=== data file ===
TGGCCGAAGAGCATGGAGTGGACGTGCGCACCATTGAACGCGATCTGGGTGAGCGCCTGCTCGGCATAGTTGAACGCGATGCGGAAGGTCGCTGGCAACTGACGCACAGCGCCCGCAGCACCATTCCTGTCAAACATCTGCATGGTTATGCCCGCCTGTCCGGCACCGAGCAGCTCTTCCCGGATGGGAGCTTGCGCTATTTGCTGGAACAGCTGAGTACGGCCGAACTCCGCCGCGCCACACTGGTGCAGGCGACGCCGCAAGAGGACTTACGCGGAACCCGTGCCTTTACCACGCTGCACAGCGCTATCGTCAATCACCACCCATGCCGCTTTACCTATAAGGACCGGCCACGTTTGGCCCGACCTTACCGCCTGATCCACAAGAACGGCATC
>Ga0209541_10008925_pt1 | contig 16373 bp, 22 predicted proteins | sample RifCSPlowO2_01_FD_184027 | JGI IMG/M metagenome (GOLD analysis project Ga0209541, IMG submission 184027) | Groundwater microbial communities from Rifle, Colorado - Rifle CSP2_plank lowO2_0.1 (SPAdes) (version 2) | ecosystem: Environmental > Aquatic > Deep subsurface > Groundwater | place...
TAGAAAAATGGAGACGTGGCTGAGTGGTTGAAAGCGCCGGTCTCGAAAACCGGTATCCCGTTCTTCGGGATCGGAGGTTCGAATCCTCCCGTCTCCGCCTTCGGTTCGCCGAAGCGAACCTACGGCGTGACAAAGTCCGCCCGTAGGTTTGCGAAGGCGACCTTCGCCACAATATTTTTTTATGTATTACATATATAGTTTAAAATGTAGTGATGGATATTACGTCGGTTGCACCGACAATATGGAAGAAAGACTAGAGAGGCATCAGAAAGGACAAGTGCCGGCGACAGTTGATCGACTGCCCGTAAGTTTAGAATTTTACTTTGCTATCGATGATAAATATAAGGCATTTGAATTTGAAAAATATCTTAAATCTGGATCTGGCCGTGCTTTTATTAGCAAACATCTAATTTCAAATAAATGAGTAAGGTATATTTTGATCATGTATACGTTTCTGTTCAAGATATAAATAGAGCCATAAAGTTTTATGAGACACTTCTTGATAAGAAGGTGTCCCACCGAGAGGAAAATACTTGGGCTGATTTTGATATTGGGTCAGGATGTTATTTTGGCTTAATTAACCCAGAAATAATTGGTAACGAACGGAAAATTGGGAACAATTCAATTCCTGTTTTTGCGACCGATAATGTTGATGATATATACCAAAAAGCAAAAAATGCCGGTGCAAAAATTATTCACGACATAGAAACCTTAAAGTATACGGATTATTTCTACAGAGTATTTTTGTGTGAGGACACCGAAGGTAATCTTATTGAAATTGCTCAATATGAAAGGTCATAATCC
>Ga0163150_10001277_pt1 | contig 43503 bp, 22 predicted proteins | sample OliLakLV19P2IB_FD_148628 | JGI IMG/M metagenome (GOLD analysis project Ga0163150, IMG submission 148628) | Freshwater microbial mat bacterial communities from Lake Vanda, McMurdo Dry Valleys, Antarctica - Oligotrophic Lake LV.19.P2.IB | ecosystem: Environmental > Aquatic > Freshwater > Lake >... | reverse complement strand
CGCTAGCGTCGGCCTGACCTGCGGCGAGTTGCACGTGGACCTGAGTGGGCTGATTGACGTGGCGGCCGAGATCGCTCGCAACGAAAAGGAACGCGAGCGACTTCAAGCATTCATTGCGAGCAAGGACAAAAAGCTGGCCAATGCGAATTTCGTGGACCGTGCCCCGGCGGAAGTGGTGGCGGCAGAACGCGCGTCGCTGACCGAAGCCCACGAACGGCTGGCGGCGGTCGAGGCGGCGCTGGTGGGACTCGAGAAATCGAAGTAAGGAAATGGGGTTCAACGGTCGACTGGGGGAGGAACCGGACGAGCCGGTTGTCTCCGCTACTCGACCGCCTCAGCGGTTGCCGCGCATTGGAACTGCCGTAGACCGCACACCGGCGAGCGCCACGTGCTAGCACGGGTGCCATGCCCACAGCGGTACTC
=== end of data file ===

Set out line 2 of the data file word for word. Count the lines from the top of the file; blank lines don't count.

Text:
>Ga0209541_10008925_pt1 | contig 16373 bp, 22 predicted proteins | sample RifCSPlowO2_01_FD_184027 | JGI IMG/M metagenome (GOLD analysis project Ga0209541, IMG submission 184027) | Groundwater microbial communities from Rifle, Colorado - Rifle CSP2_plank lowO2_0.1 (SPAdes) (version 2) | ecosystem: Environmental > Aquatic > Deep subsurface > Groundwater | place...